...cefully on her funeral bier with a simple image of love and loss, a strand of iron-gray hair resting on the yellowed pillow of an impotent bridal bed. This haunting image is the fianl pen stroke whispering the eulogy of her wasted life.
1 Collected Stories of William Faulkner (New York: Vintage, 1977), 123. Hereafter CS.
2 The southern planter patterned his lifestyle after the English country gentleman (Daniel Boorstin, The American: The Colonial Experience [Random House, 1958]). In doing so, he developed a code of conduct that reflected the romanticism of the medevial age. A feudal mind set--replete with courtly love, a code of honor, and a romantic quest--is evident in several of Faulkner's male characters, e.g., Sutpen in Abaslom, Absalom! and Hightower in Light in August.
3 The Sound and the Fury (New York: Random House, 1992), 78.
Need Writing Help?
Get feedback on grammar, clarity, concision and logic instantly.Check your paper »
- "A Rose for Emily" is a wonderful short story written by William Faulkner. It begins with at the end of Miss Emily’s life and told from an unknown person who most probably would be the voice of the town. Emily Grierson is a protagonist in this story and the life of her used as an allegory about the changes of a South town in Jefferson after the civil war, early 1900's. Beginning from the title, William Faulkner uses symbolism such as house, Miss Emily as a “monument “, her hair, Homer Barron, and even Emily’s “rose” to expresses the passing of time and the changes.... [tags: A Rose For Emily, William Faulkner]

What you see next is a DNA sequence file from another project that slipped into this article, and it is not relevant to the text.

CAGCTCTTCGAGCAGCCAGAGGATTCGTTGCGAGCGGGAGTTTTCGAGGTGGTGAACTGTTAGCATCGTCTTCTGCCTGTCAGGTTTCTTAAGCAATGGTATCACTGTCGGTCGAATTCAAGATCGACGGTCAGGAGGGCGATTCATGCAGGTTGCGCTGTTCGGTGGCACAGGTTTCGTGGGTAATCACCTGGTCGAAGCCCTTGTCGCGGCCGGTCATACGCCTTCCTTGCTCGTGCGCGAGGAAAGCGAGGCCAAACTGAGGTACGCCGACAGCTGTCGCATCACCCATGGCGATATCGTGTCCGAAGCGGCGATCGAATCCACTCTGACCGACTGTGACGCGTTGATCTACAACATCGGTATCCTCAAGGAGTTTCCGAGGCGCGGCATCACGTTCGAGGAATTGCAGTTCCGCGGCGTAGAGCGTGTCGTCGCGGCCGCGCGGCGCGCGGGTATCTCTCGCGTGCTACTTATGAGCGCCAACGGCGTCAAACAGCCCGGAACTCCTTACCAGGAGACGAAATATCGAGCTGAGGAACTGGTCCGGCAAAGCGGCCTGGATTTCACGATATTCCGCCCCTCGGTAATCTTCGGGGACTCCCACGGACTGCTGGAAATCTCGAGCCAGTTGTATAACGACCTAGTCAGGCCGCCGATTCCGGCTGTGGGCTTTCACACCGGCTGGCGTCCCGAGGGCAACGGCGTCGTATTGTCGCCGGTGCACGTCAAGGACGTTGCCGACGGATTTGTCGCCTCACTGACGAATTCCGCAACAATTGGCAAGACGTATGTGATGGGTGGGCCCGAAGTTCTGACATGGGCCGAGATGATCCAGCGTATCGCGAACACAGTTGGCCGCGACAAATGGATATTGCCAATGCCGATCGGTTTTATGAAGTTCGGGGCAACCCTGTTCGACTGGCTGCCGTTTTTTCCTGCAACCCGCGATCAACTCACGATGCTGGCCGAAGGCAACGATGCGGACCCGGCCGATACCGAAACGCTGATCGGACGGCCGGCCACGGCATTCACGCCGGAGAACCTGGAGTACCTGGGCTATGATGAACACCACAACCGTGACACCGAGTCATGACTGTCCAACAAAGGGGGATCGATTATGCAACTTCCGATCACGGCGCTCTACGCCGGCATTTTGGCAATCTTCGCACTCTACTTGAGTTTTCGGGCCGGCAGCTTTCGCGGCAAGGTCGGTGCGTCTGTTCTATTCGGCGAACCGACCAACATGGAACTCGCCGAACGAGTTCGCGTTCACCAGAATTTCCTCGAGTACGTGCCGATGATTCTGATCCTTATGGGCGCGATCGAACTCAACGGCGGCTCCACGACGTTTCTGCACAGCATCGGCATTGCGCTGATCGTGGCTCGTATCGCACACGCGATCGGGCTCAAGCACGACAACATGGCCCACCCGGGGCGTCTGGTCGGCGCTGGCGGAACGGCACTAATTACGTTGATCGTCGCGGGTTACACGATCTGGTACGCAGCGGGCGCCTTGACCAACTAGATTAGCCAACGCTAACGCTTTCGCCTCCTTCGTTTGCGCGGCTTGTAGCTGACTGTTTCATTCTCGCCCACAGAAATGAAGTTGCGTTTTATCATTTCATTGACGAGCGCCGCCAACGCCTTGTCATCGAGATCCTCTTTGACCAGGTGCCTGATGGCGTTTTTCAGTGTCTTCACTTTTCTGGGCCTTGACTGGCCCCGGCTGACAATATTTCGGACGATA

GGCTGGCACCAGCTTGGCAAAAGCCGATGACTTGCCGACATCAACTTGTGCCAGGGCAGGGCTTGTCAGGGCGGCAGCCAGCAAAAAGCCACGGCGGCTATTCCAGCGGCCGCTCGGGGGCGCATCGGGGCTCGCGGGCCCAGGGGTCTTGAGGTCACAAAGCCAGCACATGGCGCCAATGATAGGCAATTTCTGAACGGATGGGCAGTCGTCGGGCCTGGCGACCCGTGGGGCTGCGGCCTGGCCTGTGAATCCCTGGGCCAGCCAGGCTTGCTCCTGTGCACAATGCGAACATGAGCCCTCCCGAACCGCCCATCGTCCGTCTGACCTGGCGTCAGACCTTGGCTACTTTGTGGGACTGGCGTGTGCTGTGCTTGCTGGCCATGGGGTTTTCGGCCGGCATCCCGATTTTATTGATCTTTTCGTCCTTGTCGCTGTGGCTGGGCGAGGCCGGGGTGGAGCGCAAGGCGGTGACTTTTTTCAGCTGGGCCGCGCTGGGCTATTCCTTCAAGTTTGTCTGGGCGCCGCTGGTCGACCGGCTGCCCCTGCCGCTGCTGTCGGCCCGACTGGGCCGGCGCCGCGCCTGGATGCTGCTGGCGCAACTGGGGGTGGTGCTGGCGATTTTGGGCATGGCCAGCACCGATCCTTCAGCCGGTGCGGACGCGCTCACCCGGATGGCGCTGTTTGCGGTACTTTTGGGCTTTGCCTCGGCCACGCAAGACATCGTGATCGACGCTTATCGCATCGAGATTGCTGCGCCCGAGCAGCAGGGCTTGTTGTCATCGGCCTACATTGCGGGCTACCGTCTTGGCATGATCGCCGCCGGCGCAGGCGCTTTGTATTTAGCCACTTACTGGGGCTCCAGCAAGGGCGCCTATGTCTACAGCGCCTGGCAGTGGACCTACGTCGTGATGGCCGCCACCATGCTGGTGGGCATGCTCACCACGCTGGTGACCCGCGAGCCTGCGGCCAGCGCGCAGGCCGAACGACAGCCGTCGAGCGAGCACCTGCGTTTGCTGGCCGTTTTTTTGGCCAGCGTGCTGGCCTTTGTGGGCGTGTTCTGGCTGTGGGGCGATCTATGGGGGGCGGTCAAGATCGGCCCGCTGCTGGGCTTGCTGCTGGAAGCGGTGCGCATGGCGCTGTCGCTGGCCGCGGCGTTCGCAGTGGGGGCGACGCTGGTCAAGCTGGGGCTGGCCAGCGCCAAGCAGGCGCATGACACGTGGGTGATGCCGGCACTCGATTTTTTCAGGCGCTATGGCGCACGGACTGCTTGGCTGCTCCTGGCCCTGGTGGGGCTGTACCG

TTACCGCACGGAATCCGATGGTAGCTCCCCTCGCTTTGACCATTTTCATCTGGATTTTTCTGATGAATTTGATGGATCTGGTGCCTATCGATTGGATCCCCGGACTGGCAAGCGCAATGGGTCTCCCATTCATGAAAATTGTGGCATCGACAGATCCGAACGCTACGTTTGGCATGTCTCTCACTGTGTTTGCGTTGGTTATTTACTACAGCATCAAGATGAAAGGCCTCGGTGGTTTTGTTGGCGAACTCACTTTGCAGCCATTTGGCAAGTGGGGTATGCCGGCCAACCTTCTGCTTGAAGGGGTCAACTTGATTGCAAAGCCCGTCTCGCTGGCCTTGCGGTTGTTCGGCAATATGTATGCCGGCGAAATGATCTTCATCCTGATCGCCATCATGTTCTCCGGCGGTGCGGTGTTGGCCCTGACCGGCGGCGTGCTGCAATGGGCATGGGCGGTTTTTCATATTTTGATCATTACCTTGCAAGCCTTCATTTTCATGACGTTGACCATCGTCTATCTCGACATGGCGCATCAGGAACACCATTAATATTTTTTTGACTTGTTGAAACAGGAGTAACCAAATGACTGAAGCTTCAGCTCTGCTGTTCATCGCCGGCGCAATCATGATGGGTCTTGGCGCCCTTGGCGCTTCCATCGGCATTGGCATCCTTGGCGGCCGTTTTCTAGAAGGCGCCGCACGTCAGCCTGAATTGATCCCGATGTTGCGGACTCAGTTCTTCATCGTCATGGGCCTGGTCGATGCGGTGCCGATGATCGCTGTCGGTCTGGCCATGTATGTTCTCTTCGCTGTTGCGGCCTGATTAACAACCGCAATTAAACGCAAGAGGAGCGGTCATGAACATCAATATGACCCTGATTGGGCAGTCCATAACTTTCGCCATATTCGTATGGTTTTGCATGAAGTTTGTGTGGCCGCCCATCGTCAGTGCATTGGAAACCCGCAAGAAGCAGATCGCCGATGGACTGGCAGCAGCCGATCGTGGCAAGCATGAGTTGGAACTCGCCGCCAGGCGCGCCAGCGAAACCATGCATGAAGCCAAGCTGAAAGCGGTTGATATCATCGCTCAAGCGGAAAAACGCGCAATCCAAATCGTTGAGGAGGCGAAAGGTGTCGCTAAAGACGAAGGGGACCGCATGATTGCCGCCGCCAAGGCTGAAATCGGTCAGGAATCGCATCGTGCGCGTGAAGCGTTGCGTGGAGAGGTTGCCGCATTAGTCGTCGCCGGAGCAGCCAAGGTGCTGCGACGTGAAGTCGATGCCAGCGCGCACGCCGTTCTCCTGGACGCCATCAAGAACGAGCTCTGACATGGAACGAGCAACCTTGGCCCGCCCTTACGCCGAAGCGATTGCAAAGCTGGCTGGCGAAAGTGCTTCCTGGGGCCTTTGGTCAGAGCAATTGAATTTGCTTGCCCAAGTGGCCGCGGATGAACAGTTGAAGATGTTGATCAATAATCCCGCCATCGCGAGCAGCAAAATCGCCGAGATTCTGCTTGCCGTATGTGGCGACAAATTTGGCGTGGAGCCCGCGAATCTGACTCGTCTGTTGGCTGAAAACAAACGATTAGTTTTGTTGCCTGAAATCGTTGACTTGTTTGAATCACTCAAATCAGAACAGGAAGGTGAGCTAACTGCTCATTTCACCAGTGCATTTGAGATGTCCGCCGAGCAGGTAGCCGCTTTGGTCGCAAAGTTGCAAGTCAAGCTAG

1032 words (2.9 pages)